Tomorrow my WEA history of Howden class restarts after the Christmas break and I am looking forward to seeing everyone again. We are beginning by looking at the history of Howden church.
So it seems appropriate to put here a link to a new website created by a member of the group.

The history of Howden in the Middle ages is both fascinating and upto now not as easy to read about as it might be. This new website, which is a work in progress, seeks to remedy this.

New members who are interested in the history of Howden are welcome to join the group. Send me a message through my website for details.

Tuesday, 3 January 2017

New Year's Day meet at Howden

So it's 2017 and almost time to take down the tree.  We enjoyed our turkey and watched fireworks over the river on New Year's Eve. The chickens are still not roosting properly and not laying particularly well but seem happy and are eating all the scraps as we clear the fridge after the holiday.

It's back to local history too as I research the whereabouts and history of Thorntoft[s] near Yokefleet. It was a medieval settlement with possibly its own chapel. Also I am researching the history of The Ashes Playing Field in Howden in preparation for a talk I am giving in February.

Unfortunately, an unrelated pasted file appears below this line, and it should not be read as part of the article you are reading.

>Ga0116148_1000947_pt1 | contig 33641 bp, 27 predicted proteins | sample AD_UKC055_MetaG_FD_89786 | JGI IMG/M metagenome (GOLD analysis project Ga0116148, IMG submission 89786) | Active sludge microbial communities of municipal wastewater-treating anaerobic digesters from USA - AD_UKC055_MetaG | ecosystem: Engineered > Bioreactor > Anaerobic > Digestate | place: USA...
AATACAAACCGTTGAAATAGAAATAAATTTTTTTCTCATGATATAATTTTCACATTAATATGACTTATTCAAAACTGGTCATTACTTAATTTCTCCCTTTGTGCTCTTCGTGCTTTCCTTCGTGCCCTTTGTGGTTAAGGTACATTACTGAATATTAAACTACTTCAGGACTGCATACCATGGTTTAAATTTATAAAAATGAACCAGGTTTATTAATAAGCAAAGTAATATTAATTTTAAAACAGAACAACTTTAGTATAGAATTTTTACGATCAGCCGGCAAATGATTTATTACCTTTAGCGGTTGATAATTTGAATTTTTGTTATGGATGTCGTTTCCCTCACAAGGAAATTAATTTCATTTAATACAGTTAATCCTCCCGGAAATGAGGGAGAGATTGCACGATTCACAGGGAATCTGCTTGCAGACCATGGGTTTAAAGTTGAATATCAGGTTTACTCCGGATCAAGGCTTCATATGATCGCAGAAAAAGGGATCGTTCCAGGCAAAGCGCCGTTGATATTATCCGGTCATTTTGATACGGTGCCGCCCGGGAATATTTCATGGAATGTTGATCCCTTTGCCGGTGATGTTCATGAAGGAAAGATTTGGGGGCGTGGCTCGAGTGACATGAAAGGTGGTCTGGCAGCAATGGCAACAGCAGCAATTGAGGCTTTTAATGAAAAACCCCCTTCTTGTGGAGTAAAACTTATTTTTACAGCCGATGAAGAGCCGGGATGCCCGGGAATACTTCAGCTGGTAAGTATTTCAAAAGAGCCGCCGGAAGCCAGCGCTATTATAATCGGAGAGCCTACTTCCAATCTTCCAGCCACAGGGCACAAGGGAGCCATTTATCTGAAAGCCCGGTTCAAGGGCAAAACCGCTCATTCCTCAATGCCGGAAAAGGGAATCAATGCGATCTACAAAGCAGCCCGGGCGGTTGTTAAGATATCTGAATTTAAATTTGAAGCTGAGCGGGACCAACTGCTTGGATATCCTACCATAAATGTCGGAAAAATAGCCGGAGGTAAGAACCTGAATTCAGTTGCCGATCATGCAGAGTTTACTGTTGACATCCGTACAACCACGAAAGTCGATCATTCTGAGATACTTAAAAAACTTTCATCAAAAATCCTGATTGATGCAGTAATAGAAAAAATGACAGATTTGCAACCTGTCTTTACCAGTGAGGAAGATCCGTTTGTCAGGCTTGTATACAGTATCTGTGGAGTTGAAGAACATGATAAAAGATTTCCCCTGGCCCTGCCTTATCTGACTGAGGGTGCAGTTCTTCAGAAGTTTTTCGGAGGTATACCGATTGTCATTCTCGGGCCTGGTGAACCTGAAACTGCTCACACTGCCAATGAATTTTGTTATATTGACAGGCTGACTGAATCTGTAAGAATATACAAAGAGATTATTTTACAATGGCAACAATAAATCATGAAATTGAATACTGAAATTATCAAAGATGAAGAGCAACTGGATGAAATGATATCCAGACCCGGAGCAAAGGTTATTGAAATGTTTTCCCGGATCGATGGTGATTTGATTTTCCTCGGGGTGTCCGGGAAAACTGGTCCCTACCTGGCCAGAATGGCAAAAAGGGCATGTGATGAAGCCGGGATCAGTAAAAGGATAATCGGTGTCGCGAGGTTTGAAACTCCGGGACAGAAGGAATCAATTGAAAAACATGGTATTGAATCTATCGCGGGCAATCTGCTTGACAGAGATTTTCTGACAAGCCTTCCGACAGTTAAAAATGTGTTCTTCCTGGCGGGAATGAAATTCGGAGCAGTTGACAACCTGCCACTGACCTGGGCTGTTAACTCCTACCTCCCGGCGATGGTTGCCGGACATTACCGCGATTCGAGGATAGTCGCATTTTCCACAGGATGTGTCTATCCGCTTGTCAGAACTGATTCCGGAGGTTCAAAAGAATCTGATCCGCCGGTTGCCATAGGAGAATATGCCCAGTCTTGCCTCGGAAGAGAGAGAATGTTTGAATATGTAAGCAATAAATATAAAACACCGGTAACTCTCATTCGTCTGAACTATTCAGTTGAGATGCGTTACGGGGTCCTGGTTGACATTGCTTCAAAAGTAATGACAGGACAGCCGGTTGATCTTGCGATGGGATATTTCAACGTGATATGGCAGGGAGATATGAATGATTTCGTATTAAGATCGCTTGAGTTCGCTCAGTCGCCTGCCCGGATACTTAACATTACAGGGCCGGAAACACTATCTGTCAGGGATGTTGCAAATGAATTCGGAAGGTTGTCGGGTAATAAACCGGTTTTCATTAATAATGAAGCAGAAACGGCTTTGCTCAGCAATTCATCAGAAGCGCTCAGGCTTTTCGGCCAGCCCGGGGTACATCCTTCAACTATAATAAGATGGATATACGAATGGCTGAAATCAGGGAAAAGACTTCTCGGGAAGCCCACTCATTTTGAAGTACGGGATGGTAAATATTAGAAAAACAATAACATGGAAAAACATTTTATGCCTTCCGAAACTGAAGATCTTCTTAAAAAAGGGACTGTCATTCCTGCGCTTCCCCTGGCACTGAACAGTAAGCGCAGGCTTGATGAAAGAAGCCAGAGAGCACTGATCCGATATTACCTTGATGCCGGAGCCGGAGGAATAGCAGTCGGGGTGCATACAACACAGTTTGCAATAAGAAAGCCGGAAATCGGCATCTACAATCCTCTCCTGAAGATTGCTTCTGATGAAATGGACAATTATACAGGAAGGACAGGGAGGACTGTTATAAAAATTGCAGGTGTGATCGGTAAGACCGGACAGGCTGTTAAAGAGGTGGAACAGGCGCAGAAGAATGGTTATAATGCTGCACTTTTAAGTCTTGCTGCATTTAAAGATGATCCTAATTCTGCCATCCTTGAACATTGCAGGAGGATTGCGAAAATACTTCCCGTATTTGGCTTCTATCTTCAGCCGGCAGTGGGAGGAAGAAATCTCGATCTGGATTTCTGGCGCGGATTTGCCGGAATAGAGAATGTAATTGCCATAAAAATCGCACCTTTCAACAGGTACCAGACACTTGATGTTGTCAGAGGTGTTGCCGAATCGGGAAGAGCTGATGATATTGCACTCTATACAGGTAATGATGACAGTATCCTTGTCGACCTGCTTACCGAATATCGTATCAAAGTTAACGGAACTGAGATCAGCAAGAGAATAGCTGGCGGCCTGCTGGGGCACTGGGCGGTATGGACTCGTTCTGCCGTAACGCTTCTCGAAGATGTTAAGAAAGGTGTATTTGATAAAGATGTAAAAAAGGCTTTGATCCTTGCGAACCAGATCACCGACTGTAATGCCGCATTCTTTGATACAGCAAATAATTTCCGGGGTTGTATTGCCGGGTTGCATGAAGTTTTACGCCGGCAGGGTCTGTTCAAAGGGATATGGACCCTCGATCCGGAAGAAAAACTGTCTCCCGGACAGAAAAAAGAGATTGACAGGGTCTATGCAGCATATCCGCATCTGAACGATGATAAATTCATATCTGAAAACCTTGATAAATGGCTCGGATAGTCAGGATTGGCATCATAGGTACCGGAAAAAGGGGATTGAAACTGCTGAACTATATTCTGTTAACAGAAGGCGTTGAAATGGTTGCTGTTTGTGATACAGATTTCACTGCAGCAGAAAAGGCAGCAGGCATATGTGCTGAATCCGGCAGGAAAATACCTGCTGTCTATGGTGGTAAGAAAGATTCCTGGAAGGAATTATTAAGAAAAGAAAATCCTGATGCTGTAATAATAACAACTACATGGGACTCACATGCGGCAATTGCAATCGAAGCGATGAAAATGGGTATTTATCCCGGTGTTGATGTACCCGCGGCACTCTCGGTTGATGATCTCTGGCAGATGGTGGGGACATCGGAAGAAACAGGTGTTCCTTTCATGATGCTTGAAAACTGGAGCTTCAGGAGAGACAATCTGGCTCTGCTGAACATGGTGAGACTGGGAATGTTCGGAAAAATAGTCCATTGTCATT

But I took time out on Monday to watch the  NewYear's Day meet in Howden Market  Place - not actually on New Year's Day as it was a Sunday. Large crowds gathered and we saw several friends.

[ after several queries I am clarifying that although the York and Ainsty South often did meet at Howden earlier in the twentieth century I believe that  the  New Year's Day meet  that took place on Monday is a more recent tradition - maybe of around 10 years!]

I found this picture from Edwardian times.